With a fiery passion that can’t be tamed, Shiem Swift drives forward his vision for a vegan food business with the mission to change how a city eats. All this week, Rock City Eats is celebrating black-owned businesses in Little Rock’s food scene that provide diversity, passion and excellence on an everyday basis. This is the third in a five-part series.
Sitting down to talk with The Veg chef and owner Shiem Swift is like hopping in the passenger seat with a NASCAR driver. You know where the conversation is heading, but eventually things go so fast all you can do is hold on for the ride. That’s because Swift is an undeniable, unquenchable visionary: a man who comes up with more ideas in a day than most people do in a month. His tireless energy is contagious; his eyes light up at the mention of an unsurmounted challenge. That’s a necessary quality, because Swift’s work is some of the most daunting that anybody in Little Rock’s food scene faces: Swift is a young black man trying to convince a Southern city to go vegan and, in the process, find out alike we all really are.
“The Veg is about making people better and making them comfortable with themselves,” says Swift. “I want people to come together, to realize, there’s a lot of people here with eclectic tastes, but they’re all scattered out. I want to be the place where people come together and realize how much they have in common.”
Swift is equal parts tenacity and fearlessness. Originally from Arkansas, he moved back after finding an advertisement in a New Jersey magazine promoting Little Rock’s business environment. Swift decided to take the jump and return home, working as a deejay and a caterer while living in the River Market. However, it was a vegan friend who gave Swift the inspiration to do something special.
“I ate over at his house one time, and he made cookies,” says Swift. “It was the best cookie I ever had in my life. Period. I told him, ‘Bro, you’re off the diet, this is not vegan.’ But it was vegan. And I thought, I could sell this s***, vegan or not. This is delicious.”
Swift and his partner started packaging up the cookies and selling them under the business name “Good-Ass Vegan Cookie Company.” The cookies were available for a time at the Green Corner Store and Boulevard Bread Company. Their success made Swift, still a meat-eater at the time, want to take the business further.
“I wanted to do a full-fledged restaurant,” says Swift. “As all that started to come about, I started to be more conscious about what that meant and the possibility of being the change. What I wanted to do was not change people into vegans, but to turn them on to vegan food, and then start taking baby steps. And I looked up one day, and my whole kitchen was all vegan, all non-dairy, and I just decided that was what I was going to be.”
Today, Swift is working toward that goal. He first opened The Veg in Ottenheimer Hall in the River Market, but demand for his vegan recipes quickly outgrew the space. Today, The Veg, LLC, is a catering and meal planning company that pays the bills while Swift raises money for his future café at Markham and State streets (you can donate to the project here). Swift takes orders via text, phone call and Facebook for his vegan creations, including a tiramisu crepe cake, lasagna and garlic bread, and strawberry pound cake.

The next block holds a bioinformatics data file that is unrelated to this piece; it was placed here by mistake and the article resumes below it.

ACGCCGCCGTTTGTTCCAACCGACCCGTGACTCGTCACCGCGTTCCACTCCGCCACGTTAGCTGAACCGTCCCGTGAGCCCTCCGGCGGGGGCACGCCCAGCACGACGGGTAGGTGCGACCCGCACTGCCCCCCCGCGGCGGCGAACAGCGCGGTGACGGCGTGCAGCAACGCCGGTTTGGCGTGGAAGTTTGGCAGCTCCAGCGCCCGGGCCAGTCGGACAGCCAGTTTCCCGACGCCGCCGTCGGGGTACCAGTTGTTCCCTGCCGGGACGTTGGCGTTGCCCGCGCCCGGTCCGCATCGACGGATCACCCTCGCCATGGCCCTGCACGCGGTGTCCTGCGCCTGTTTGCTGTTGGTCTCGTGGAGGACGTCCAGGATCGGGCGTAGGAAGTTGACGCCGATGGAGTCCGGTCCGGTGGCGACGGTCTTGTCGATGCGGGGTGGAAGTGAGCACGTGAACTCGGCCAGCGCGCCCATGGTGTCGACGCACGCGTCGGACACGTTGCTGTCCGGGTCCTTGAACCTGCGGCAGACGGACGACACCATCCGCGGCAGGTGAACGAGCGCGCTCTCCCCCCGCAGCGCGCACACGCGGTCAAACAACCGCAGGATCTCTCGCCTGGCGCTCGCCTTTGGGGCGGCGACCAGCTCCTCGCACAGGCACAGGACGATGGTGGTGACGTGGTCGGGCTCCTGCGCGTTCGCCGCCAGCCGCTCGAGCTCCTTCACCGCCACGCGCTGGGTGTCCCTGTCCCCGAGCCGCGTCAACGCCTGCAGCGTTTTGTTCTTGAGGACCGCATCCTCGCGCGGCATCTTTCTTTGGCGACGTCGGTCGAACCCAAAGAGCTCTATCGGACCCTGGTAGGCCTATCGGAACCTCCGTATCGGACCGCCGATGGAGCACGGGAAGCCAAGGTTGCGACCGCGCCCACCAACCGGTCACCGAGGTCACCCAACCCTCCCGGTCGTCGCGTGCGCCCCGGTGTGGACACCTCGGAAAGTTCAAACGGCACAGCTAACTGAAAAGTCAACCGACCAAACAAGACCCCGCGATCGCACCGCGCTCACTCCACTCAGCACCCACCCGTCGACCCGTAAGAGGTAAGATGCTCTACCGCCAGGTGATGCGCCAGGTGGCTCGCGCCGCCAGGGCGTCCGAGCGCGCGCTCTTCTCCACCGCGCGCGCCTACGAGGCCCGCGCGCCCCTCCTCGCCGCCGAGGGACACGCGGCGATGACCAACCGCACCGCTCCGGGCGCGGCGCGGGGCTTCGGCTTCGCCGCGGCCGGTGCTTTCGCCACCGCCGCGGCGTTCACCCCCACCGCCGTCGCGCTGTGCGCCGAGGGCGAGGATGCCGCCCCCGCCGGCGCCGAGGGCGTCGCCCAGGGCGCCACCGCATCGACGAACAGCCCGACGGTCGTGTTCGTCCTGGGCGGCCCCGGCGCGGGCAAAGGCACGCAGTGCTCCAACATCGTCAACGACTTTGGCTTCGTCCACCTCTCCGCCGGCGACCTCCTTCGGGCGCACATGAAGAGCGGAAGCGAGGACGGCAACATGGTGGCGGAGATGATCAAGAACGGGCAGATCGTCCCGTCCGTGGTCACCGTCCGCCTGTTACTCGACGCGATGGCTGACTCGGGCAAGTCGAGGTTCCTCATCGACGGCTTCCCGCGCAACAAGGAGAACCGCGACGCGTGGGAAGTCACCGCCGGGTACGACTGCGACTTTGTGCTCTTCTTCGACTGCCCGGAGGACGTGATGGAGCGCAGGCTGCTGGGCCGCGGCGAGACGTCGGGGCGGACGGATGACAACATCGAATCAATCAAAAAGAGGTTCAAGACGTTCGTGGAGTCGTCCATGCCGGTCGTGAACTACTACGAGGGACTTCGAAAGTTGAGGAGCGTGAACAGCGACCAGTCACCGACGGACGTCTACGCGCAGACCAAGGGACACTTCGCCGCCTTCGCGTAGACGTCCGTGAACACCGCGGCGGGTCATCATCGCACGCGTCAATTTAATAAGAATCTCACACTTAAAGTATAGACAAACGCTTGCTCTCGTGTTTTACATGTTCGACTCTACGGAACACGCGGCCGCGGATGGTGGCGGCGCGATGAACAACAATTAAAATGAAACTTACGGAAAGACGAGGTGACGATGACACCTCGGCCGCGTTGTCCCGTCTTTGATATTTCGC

As a young, black, male business owner, Swift has seen his share of adversity. We talked for a while about racism and the effect it’s had on him and his business. Through it all, it became clear that Swift is not a man who is going to let hate get in his way.
“In my early 20s, I realized life isn’t personal,” says Swift. “It’s not that the world’s attacking you. In a black man’s life, that happens from the start. It’s gotten better, it’s not as blatant. But it’s little s***. I catered an event one time and went to the after-party, and a lady there was like, ‘Oh, you got in here? You here for a free party?’
“I realized, though, that we’re all just humans bumping around trying to figure out what the f*** to do before we die. So to a certain extent, I excuse a lot of s*** as ignorance. But being black, after a while, I realized that if I’m going to be successful, I just have to be tough. So those stares and funny looks or ignorant comments, that starts to wash away. And the bigger problems became my problem. That lady? She was not my adversary. I get to choose my adversary.”
Later, Swift would message me to make sure I understood that racism is still a problem. But in his words: “I’m just saying, I’m tougher than racism.”
Swift’s attitude and focus are unrelentingly intense and upbeat, refusing to sweat the small stuff or let it stand between him and opening the city’s first all-vegan restaurant. His inspirational spirit can’t be missed, and it makes it hard to bet against his success. It’s certainly easy to cheer for him.
“The issues that we have, and we have some issues in this country, but those of us who have willpower and the brains will step around the pitfalls or go through them. When you have that, you can accomplish everything.”